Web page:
Men more at danger of sight loss than women

Post date: 
Tuesday, 7 March 2017
Men more at danger of sight loss than women

Men are at greater risk of losing their sight than women because they ignore early warning signs and do not seek medical attention, according to a recent study.

Independent research focusing on glaucoma, carried out by City, University of London, showed that men are 16 per cent more likely than women to suffer advanced vision loss. 
Glaucoma, often described as the ‘silent thief of sight’ due to its gradual onset, causes damage to the optic nerve. It affects 64 million people worldwide and more than 600,000 in the UK, making it the leading cause of irreversible blindness.
In order to raise awareness of the issue and encourage both men and women to have regular eye examinations, Specsavers has launched a health information campaign in partnership with the International Glaucoma Association (IGA). The £1m initiative will coincide with World Glaucoma Week, which runs from 12-18 March. 
Karen Osborn, CEO of the IGA, says: ‘Glaucoma is found in 2 per cent of the UK’s population aged over 40. Most of those people have a slow-developing form of the condition and we estimate that half of all cases – that’s over 300,000 people – remain undiagnosed and are unaware that they are slowly losing their sight.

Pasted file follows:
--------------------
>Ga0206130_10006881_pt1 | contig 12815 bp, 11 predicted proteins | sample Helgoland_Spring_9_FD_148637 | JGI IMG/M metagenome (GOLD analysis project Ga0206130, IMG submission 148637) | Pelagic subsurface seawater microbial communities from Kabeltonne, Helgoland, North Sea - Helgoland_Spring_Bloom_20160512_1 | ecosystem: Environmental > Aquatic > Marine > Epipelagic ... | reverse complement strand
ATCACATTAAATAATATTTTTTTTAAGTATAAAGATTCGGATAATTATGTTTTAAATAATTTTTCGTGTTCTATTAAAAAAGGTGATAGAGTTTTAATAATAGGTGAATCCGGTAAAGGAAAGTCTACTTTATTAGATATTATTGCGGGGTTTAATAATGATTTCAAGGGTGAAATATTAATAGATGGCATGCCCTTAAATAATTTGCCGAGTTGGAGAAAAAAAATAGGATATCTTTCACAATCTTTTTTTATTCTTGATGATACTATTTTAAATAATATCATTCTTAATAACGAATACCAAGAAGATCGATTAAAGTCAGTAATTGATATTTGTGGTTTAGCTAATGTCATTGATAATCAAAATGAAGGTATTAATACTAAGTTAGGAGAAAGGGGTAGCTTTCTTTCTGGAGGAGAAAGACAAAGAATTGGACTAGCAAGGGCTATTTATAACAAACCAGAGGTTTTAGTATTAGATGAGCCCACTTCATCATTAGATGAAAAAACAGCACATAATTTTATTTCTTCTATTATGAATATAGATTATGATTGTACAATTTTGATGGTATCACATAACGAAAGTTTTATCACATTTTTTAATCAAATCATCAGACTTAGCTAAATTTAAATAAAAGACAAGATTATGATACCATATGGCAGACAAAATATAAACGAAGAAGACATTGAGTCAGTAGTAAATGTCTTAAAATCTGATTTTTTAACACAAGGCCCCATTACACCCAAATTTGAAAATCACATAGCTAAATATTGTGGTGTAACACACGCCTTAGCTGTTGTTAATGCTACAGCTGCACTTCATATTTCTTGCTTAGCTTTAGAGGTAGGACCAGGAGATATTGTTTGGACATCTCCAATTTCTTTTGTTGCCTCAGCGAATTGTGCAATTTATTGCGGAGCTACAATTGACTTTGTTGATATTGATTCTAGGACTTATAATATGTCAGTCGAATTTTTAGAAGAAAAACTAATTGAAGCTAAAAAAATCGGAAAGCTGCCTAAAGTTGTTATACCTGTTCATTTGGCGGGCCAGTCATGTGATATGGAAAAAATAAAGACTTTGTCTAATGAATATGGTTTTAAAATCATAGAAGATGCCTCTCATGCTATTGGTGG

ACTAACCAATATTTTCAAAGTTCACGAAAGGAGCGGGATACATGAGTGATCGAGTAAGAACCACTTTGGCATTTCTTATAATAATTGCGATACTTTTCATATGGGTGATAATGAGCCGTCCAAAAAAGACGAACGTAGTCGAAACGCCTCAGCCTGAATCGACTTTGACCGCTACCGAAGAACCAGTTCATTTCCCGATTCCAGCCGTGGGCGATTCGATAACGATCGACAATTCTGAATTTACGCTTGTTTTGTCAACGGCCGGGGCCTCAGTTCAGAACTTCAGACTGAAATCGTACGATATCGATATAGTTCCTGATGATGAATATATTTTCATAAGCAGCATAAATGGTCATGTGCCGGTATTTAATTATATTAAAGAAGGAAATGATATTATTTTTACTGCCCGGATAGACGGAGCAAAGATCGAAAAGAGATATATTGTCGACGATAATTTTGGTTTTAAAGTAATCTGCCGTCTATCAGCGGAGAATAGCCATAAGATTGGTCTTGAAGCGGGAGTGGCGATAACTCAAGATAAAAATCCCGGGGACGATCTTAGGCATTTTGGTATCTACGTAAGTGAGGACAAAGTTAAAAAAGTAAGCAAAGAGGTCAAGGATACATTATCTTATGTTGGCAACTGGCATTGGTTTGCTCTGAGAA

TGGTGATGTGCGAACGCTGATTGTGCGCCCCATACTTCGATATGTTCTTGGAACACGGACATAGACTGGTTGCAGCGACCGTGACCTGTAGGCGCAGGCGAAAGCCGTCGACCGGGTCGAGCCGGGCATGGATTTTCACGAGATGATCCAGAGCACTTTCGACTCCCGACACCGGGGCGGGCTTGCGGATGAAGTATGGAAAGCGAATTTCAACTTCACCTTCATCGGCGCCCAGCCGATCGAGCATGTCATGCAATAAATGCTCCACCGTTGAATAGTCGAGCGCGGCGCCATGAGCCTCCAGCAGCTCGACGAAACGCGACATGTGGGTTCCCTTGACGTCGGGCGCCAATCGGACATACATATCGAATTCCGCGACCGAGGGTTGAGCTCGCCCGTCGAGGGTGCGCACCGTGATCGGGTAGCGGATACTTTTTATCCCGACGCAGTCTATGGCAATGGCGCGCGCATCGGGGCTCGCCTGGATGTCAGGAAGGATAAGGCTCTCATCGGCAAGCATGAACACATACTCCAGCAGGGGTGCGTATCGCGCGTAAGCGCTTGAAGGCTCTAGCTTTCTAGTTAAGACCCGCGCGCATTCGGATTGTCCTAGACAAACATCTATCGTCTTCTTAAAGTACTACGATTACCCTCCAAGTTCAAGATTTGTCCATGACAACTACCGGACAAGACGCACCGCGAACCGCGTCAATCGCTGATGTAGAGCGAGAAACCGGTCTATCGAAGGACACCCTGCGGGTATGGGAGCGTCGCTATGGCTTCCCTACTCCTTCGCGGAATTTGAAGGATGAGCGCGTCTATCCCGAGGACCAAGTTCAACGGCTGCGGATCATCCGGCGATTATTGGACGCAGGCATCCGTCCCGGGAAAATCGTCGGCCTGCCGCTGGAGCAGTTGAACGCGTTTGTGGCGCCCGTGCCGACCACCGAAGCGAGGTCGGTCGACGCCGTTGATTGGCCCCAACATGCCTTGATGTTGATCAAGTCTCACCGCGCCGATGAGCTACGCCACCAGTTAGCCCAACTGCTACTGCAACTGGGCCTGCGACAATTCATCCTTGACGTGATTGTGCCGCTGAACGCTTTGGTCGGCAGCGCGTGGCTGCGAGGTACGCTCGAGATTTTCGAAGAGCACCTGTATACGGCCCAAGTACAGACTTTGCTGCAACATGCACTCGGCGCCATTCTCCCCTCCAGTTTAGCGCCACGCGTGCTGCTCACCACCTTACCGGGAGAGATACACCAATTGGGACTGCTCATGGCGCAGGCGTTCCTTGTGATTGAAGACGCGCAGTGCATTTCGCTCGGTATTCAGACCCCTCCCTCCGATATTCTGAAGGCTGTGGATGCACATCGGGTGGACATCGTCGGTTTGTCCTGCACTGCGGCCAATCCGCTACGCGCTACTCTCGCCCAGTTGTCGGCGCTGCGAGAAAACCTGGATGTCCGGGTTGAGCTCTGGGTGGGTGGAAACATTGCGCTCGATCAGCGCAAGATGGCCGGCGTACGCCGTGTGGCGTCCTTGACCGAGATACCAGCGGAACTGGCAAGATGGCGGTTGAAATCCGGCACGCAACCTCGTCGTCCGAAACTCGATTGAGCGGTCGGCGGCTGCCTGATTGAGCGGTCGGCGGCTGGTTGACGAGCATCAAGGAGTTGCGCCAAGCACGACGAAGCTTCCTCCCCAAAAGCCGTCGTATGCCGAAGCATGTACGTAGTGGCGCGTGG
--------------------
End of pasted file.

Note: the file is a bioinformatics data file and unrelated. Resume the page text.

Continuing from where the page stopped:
Research shows more men than women are expected to be in this group because they simply do not seek medical treatment as readily as women.
Osborn adds: ‘The health awareness campaign the IGA is working on with Specsavers will educate about the importance of regular eye examinations before it is too late to save your sight.’
RNIB and Specsavers revealed last year that nearly 14 million people in the UK are not having their eyes tested every two years as recommended, leading to a huge burden on the economy due to easily preventable vision-related issues.
Sally Harvey, CEO of RNIB, adds: ‘We welcome any initiative that helps to transform attitudes to eye health and prevents sight loss.’
By World Glaucoma Week, all Specsavers optometrists nationwide will have completed Wales Optometry Postgraduate Education Centre (WOPEC) Level 1 glaucoma accreditation – giving them the skills to detect and monitor the condition – with Level 2 set to be achieved by September.  
Specsavers clinical spokesperson, Dr Nigel Best, says: ‘The only way to know if your eyes are healthy and your vision is accurate is to have your eyes checked by an optician at least once every two years. 
‘By detecting and monitoring glaucoma on the high street, our optometrists can help to ensure people with glaucoma don’t get to the stage where the condition becomes sight-threatening. This not only greatly enhances their quality of life, helping to reduce isolation, depression and maintain independence by reducing reliance on others, it also has positive economic impacts.’ 

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